Regarding the treatment of patients with resistant schizophrenia, different options exit, although they are supported by limited evidence. In this study, antipsychotic polypharmacy, comprising 1200 mg of amisulpride and 600 mg of quetiapine, was used. Clinical change evaluation was performed using neurocognitive evaluations.
The use of amisulpride and quetiapine will imply a clinical improvement in patients affected by schizophrenia, which will be specially reflected in a cognitive improvement.
Naturalistic and prospective study. Twenty-six patients were applied and assessed by a battery of neurocognitive evaluations since the pretreatment baseline until 6-month treatment. The patients had no biological response to medication, high social maladjustment, and a long clinical history of the disease. Kane and Brenner criteria for treatment-resistant schizophrenia were applied to choose the subjects.
The cognitive improvement will imply a significant betterment, from the pretreatment baseline until 6-month treatment, in the following cognitive tests: Stroop Test, WAIS Coding Subtest, and Comprehensive Trail Making Test (CTMT). An improvement in the Calgary Depression Scale, Simpson–Angus Scale, and Visual Analogue Scale (EVA) will also be observed. This scales were been used during the baseline, 3 months after, and then, 6 months.
Subjects, after 6-month treatment with amisulpride and quetiapine, did show statistically significant differences in the assessed areas: WAIS Coding Subtest (P < 0.001), CTMT A and B (CTMT A P < 0.034; CTMT B P < 0.000), and Stroop Tests: Word (P < 0.001), Word-Color (P < 0.007), and Interference (P < 0.039). Furthermore, they showed a statistically significant difference in the Calgary Depression Scale (P < 0.002), Simpson–Angus Scale (P < 0.019), and EVA (P < 0.001).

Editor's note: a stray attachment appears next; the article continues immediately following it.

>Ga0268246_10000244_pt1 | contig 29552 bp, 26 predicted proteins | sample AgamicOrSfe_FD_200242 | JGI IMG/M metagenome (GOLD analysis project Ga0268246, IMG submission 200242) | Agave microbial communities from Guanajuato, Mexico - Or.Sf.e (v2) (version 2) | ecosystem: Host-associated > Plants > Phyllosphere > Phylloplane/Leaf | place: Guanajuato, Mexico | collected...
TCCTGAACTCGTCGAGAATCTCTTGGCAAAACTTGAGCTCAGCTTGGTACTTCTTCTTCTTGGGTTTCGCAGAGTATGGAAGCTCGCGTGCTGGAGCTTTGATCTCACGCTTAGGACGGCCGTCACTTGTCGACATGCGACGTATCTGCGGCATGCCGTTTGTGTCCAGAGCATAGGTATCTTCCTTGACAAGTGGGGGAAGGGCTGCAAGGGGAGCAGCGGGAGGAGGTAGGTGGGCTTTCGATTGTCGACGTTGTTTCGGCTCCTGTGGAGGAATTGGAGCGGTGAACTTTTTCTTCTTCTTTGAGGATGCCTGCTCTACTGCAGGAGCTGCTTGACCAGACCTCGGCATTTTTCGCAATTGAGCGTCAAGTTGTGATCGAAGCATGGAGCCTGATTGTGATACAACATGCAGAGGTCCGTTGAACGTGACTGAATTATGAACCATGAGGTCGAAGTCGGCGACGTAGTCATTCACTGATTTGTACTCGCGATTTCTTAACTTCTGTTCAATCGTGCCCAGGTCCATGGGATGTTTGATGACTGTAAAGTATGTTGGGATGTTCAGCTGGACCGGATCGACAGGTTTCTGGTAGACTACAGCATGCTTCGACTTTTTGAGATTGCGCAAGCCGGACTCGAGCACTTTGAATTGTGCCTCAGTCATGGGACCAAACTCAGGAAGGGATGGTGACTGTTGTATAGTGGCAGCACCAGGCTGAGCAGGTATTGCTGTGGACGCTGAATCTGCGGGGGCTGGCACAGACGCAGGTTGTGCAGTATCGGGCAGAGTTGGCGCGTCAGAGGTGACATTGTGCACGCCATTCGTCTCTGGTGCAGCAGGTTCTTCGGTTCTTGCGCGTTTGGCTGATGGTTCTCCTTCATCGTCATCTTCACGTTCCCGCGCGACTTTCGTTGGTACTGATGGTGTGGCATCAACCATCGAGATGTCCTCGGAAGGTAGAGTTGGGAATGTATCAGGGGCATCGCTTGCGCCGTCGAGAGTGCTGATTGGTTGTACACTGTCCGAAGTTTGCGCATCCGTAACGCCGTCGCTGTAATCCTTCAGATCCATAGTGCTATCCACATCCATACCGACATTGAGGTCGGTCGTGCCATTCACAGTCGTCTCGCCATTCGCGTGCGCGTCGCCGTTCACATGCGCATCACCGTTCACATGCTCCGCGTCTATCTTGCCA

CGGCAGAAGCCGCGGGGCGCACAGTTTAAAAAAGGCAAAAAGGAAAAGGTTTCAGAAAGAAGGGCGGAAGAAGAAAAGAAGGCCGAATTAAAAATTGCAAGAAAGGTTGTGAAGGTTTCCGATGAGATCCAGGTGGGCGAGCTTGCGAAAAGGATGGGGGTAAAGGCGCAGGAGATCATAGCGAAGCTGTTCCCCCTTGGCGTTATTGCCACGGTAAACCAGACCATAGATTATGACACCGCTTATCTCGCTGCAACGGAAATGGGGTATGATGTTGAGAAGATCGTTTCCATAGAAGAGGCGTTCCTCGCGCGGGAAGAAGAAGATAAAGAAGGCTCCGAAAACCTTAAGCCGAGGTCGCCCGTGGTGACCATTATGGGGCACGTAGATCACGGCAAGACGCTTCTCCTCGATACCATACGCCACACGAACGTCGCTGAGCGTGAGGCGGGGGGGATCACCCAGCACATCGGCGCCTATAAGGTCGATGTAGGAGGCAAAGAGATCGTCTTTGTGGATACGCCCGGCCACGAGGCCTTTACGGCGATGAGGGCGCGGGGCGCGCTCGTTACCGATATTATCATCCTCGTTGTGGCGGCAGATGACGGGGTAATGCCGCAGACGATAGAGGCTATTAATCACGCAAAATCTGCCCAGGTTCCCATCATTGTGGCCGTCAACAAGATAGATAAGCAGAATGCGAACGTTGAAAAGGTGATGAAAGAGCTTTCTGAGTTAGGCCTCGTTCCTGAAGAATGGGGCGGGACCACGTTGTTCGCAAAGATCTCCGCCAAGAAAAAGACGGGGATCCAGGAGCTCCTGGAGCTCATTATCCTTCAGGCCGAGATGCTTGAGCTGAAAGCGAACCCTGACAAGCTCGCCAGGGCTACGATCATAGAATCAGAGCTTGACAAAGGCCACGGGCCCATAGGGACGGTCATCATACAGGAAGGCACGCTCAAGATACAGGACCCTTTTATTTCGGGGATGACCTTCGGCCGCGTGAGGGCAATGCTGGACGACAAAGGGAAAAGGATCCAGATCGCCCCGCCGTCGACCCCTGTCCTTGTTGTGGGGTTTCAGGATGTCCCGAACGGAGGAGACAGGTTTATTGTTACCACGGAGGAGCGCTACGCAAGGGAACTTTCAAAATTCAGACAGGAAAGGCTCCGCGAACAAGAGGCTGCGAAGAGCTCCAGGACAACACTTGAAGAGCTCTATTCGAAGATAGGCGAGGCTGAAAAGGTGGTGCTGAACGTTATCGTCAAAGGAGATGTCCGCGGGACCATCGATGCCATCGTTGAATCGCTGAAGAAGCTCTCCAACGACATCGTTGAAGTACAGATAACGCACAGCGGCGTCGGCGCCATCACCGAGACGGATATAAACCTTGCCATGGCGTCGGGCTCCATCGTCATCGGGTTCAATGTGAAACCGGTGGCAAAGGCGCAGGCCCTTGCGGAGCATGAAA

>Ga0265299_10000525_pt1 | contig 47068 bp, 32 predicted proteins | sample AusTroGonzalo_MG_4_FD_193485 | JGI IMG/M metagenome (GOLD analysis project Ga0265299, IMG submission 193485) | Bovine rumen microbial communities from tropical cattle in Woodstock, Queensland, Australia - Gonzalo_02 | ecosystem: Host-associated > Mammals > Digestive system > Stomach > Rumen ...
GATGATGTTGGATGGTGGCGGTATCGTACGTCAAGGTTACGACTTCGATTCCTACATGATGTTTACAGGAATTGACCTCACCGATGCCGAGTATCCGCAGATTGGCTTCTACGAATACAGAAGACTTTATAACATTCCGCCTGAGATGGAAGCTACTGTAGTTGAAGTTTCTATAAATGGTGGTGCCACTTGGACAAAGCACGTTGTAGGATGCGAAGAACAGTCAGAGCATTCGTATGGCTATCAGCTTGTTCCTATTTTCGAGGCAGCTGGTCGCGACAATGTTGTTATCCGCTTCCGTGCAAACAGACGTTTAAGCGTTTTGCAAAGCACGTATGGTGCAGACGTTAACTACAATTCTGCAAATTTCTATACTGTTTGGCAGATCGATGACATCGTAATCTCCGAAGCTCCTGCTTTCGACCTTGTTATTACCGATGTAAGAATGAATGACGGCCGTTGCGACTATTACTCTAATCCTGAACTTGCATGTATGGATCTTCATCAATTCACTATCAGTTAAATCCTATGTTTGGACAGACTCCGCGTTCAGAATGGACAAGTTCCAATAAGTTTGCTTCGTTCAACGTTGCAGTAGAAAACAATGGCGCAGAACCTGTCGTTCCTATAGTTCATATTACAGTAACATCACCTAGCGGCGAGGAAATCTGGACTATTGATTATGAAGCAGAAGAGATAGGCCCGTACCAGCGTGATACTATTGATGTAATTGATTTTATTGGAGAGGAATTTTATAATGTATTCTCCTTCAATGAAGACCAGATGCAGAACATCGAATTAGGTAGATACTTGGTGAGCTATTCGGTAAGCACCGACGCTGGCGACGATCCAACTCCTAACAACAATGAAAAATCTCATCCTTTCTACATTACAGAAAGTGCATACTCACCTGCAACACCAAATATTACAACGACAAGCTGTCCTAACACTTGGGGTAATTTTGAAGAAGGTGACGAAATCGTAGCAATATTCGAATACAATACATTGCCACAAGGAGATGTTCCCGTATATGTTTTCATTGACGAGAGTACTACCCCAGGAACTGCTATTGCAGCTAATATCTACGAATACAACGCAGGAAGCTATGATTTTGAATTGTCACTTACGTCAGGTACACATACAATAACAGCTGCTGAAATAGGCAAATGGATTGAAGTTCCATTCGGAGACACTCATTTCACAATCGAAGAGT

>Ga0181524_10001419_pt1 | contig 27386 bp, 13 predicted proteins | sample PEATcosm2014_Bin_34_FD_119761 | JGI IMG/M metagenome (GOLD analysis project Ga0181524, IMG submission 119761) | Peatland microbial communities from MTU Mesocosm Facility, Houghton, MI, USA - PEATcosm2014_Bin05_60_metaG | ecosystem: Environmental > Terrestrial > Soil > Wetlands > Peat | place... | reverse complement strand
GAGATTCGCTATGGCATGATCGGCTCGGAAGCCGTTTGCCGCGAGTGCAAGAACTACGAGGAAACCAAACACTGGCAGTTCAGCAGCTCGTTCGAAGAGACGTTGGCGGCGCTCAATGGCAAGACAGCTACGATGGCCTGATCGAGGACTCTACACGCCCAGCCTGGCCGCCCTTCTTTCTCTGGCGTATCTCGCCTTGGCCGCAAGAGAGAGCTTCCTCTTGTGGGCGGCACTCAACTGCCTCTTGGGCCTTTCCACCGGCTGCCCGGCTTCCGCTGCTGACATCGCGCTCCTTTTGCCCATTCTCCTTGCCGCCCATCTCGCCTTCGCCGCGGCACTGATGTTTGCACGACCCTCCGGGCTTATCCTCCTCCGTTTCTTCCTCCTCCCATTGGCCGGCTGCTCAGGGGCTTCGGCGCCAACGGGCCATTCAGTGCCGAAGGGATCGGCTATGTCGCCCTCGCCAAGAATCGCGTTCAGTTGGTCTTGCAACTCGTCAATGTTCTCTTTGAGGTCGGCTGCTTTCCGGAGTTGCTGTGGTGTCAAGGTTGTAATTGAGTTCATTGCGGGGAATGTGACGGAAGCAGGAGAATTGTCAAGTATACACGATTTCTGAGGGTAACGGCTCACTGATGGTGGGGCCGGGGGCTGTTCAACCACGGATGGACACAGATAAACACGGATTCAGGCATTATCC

The results of this report show a cognitive and clinical improvement in refractory patients after the administration of amisulpride and quetiapine.
1 Head of Mental Health Center of Villaverde, Service of Psychiatry, Hospital 12 de Octubre ResearchInstitute (i+12), Madrid, Spain;
2Research Center for Mental Health Network (CIBERSAM), Madrid, Spain;
3Faculty of Health Sciences and Criminology Degree, University Francisco de Vitoria (UFV), Madrid, Spain;
4Head of Psychiatry Service, Hospital Infanta Leonor, Madrid, Spain;
5National Distance Education University, UNED, Madrid, Spain;
6Pharmacology Department, University of Alcalá, Madrid, Spain;
7Head of Psychiatry Service, Hospital del Henares, Madrid, Spain;
8Psychiatry Service, Hospital Clínico San Carlos, Madrid, Spain;
9Psychiatry Service, Fundación Jimenez Diaz, Madrid, Spain;
10Hospital Universitario de Fuenlabrada, Madrid, Spain; and
11Mental Health Center of Villena, Hospital General Universitario de Elda, Alicante, Spain.
Address for correspondence: E. García-Laredo, PhD, Department of Personality, Evaluation and Psychological Treatment, Faculty of Psychology, National Distance Education University, UNED, Jacinto Verdaguer, Calle de Fuente de Lima, 22, Madrid, Spain 28024. E-mail: email@example.com
The authors have no conflicts of interest to declare.